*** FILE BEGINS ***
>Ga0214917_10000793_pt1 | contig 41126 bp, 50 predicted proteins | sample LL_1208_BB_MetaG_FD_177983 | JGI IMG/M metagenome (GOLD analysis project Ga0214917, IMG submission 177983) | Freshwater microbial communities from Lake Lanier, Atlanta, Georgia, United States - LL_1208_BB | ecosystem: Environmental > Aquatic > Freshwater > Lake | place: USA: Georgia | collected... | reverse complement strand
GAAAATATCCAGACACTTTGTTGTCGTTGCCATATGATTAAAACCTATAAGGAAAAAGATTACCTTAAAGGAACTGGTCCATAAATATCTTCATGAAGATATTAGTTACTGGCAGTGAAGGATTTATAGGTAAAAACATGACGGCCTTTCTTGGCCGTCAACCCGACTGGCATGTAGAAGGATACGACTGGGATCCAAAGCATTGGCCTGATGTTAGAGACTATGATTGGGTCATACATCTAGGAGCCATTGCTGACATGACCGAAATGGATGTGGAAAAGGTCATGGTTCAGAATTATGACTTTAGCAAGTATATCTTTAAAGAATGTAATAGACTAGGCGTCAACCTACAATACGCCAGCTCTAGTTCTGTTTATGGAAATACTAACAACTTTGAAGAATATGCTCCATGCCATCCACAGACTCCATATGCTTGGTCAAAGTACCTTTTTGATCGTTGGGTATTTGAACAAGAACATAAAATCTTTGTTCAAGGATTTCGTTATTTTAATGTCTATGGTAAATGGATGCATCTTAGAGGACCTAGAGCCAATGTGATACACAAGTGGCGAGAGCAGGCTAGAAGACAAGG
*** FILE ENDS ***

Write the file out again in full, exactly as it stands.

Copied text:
>Ga0214917_10000793_pt1 | contig 41126 bp, 50 predicted proteins | sample LL_1208_BB_MetaG_FD_177983 | JGI IMG/M metagenome (GOLD analysis project Ga0214917, IMG submission 177983) | Freshwater microbial communities from Lake Lanier, Atlanta, Georgia, United States - LL_1208_BB | ecosystem: Environmental > Aquatic > Freshwater > Lake | place: USA: Georgia | collected... | reverse complement strand
GAAAATATCCAGACACTTTGTTGTCGTTGCCATATGATTAAAACCTATAAGGAAAAAGATTACCTTAAAGGAACTGGTCCATAAATATCTTCATGAAGATATTAGTTACTGGCAGTGAAGGATTTATAGGTAAAAACATGACGGCCTTTCTTGGCCGTCAACCCGACTGGCATGTAGAAGGATACGACTGGGATCCAAAGCATTGGCCTGATGTTAGAGACTATGATTGGGTCATACATCTAGGAGCCATTGCTGACATGACCGAAATGGATGTGGAAAAGGTCATGGTTCAGAATTATGACTTTAGCAAGTATATCTTTAAAGAATGTAATAGACTAGGCGTCAACCTACAATACGCCAGCTCTAGTTCTGTTTATGGAAATACTAACAACTTTGAAGAATATGCTCCATGCCATCCACAGACTCCATATGCTTGGTCAAAGTACCTTTTTGATCGTTGGGTATTTGAACAAGAACATAAAATCTTTGTTCAAGGATTTCGTTATTTTAATGTCTATGGTAAATGGATGCATCTTAGAGGACCTAGAGCCAATGTGATACACAAGTGGCGAGAGCAGGCTAGAAGACAAGG